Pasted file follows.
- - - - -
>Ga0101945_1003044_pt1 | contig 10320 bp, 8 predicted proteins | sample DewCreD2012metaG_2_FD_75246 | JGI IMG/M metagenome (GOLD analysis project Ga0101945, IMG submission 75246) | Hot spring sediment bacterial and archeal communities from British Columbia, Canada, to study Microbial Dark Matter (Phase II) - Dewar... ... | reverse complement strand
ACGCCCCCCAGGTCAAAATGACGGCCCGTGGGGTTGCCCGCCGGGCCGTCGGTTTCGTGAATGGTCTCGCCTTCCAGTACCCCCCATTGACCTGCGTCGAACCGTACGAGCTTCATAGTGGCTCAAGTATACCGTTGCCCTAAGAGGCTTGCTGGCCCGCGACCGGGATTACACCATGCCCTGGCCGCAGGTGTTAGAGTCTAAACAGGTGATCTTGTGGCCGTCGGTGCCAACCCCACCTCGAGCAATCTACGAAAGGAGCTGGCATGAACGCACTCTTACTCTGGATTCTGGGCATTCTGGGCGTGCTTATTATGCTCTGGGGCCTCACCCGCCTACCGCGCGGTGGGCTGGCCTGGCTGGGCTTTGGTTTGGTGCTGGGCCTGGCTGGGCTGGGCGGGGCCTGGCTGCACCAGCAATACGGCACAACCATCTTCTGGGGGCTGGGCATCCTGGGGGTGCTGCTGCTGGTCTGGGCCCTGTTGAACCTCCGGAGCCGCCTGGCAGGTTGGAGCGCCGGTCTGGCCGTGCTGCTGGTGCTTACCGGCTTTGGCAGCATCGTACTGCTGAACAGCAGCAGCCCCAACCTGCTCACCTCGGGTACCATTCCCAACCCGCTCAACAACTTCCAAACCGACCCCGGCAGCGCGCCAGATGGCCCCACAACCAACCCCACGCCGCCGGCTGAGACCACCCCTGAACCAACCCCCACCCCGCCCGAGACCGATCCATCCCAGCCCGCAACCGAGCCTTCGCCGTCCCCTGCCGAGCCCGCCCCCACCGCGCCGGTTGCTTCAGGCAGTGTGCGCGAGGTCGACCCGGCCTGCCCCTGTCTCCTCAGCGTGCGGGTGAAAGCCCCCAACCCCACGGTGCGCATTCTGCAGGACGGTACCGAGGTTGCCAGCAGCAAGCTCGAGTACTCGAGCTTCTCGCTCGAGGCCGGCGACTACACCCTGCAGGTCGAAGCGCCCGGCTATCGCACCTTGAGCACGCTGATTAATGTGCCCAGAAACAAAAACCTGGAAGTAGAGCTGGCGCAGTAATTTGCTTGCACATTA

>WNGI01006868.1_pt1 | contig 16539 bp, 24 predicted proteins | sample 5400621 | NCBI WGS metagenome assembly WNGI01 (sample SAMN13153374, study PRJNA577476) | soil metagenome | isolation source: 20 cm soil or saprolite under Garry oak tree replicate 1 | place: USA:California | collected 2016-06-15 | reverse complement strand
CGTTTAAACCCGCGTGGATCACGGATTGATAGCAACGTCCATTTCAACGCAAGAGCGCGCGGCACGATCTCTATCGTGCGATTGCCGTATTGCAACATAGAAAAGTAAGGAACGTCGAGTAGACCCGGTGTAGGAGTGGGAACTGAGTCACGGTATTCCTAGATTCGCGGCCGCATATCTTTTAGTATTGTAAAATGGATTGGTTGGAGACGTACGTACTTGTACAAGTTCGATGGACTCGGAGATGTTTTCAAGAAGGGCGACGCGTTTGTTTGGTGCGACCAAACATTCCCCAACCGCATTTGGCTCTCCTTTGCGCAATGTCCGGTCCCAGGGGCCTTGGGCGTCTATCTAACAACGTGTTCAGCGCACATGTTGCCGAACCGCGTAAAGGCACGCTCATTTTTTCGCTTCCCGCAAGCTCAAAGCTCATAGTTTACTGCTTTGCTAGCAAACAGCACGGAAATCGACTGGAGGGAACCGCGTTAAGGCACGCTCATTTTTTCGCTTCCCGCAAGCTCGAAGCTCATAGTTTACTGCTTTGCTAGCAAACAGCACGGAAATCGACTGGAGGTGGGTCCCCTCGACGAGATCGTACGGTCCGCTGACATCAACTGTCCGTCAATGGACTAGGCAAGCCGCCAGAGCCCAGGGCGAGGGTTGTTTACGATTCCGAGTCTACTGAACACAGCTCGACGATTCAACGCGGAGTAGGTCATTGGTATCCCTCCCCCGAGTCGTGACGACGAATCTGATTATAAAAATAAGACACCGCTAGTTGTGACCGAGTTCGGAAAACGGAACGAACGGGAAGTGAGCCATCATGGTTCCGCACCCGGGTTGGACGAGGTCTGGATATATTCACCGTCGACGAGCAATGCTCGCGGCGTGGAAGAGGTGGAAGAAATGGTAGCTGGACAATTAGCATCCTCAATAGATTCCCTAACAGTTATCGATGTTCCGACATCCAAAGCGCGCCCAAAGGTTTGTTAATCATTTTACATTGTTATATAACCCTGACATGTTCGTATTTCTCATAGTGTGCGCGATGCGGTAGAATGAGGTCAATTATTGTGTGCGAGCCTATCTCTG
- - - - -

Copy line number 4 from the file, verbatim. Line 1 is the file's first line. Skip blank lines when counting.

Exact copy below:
CGTTTAAACCCGCGTGGATCACGGATTGATAGCAACGTCCATTTCAACGCAAGAGCGCGCGGCACGATCTCTATCGTGCGATTGCCGTATTGCAACATAGAAAAGTAAGGAACGTCGAGTAGACCCGGTGTAGGAGTGGGAACTGAGTCACGGTATTCCTAGATTCGCGGCCGCATATCTTTTAGTATTGTAAAATGGATTGGTTGGAGACGTACGTACTTGTACAAGTTCGATGGACTCGGAGATGTTTTCAAGAAGGGCGACGCGTTTGTTTGGTGCGACCAAACATTCCCCAACCGCATTTGGCTCTCCTTTGCGCAATGTCCGGTCCCAGGGGCCTTGGGCGTCTATCTAACAACGTGTTCAGCGCACATGTTGCCGAACCGCGTAAAGGCACGCTCATTTTTTCGCTTCCCGCAAGCTCAAAGCTCATAGTTTACTGCTTTGCTAGCAAACAGCACGGAAATCGACTGGAGGGAACCGCGTTAAGGCACGCTCATTTTTTCGCTTCCCGCAAGCTCGAAGCTCATAGTTTACTGCTTTGCTAGCAAACAGCACGGAAATCGACTGGAGGTGGGTCCCCTCGACGAGATCGTACGGTCCGCTGACATCAACTGTCCGTCAATGGACTAGGCAAGCCGCCAGAGCCCAGGGCGAGGGTTGTTTACGATTCCGAGTCTACTGAACACAGCTCGACGATTCAACGCGGAGTAGGTCATTGGTATCCCTCCCCCGAGTCGTGACGACGAATCTGATTATAAAAATAAGACACCGCTAGTTGTGACCGAGTTCGGAAAACGGAACGAACGGGAAGTGAGCCATCATGGTTCCGCACCCGGGTTGGACGAGGTCTGGATATATTCACCGTCGACGAGCAATGCTCGCGGCGTGGAAGAGGTGGAAGAAATGGTAGCTGGACAATTAGCATCCTCAATAGATTCCCTAACAGTTATCGATGTTCCGACATCCAAAGCGCGCCCAAAGGTTTGTTAATCATTTTACATTGTTATATAACCCTGACATGTTCGTATTTCTCATAGTGTGCGCGATGCGGTAGAATGAGGTCAATTATTGTGTGCGAGCCTATCTCTG